Randy Thompson

  • Karma: +0/-0
Re: Explain "in-house" shaping vs GC (generic) shaping to a guy.....
« Reply #13 on: July 26, 2010, 01:13:03 AM »
Joel,
In house means Mike uses one of his shapers not the contractors. Superintendents shaping would not even be classified as, Generic!

Mike_Young

  • Karma: +0/-0
Re: Explain "in-house" shaping vs GC (generic) shaping to a guy.....
« Reply #14 on: July 26, 2010, 06:53:35 AM »
GC (generic) shaping is where a general contractor is used for a project and you use which ever shaper they hire for the project...can be good or bad and often some archies request a particular guy but IMHO most of the time you ate getting a guy that will work for the General contractors price where , as TD pointed out earlier,  some of us may have shapers we would be paying significantly more....

I think an example would be a sculptor who had a sketch of what he needs a statue carved....IN_HOUSE: one sculptor has his own guys that have been working with him and GENERIC  the other takes bids from a few really good carvers and accepts one....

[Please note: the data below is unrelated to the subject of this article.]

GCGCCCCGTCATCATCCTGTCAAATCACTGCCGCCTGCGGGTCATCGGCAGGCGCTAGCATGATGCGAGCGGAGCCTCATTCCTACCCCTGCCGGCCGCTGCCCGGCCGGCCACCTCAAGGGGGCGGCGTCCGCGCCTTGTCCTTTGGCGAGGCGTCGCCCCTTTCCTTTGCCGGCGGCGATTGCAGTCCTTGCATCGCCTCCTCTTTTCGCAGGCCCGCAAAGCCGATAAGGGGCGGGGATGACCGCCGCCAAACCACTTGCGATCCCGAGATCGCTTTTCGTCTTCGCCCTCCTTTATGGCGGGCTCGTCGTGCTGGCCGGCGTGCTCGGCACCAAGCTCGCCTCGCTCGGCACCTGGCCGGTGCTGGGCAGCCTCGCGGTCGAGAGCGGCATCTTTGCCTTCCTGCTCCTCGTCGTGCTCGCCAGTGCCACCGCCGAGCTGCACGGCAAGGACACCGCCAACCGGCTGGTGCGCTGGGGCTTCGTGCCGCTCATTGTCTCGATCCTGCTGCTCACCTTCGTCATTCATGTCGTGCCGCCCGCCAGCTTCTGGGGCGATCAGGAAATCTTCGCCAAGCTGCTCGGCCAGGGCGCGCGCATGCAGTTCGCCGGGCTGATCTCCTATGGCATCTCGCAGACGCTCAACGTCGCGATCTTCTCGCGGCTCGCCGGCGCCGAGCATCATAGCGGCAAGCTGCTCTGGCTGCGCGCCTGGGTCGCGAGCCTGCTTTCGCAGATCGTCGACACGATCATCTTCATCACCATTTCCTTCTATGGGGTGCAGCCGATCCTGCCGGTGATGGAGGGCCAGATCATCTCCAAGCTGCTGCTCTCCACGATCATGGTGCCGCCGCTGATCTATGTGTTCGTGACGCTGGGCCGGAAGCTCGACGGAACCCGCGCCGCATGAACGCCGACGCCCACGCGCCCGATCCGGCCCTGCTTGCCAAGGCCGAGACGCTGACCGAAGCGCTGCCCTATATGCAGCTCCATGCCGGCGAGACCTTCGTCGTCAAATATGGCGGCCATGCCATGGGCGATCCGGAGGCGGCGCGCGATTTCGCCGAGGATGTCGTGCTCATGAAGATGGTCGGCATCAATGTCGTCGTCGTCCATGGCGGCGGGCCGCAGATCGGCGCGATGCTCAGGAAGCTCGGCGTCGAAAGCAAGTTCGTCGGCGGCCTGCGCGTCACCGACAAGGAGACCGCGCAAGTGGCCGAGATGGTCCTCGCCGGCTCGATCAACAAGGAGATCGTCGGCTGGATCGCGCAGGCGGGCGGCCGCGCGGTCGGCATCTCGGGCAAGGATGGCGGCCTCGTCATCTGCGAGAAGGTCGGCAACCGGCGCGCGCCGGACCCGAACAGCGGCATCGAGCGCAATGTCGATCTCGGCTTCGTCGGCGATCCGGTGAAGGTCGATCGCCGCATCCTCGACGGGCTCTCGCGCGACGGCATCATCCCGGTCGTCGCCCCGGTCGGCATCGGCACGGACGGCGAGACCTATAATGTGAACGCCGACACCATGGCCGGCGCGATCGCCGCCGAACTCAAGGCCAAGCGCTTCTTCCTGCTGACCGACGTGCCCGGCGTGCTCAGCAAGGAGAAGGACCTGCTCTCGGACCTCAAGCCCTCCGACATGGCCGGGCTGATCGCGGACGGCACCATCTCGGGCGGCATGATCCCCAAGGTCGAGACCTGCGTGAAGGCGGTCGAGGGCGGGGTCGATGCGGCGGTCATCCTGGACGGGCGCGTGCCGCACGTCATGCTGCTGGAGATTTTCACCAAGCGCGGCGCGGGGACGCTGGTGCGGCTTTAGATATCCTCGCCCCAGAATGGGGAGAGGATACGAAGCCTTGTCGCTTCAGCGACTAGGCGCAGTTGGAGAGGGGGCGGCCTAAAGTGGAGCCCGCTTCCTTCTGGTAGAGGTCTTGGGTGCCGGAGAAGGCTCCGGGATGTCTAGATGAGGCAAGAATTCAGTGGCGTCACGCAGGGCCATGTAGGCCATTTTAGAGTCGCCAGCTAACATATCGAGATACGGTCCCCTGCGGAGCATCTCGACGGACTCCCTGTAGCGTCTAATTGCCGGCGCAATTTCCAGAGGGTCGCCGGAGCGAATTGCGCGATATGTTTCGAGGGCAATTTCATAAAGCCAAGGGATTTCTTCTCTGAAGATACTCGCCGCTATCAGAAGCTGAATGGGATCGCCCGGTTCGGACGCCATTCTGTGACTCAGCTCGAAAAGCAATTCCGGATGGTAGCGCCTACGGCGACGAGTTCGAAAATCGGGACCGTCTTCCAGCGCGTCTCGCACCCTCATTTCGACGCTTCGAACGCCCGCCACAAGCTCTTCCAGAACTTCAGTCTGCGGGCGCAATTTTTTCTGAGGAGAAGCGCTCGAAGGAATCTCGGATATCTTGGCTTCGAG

"just standing on a corner in Winslow Arizona"

Jeff_Brauer

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Re: Explain "in-house" shaping vs GC (generic) shaping to a guy.....
« Reply #15 on: July 26, 2010, 09:02:27 AM »
Since the golf course contractors have more money and can pay more, I wonder what it is that makes people think that the best shapers work for the generally lower paying gca's?  In the real world, it doesn't work that way. And I can name many architect supported shapers who I wouldn't even allow on my jobs, so it is all a matter of perspective.  In general, I think there is a lot of talent out there, whether working for gca's, contractors, or independents, after the last golf course boom.  Where they end up is a matter of their own personalities, ability to tolerate their boss (whether gca or gc) etc.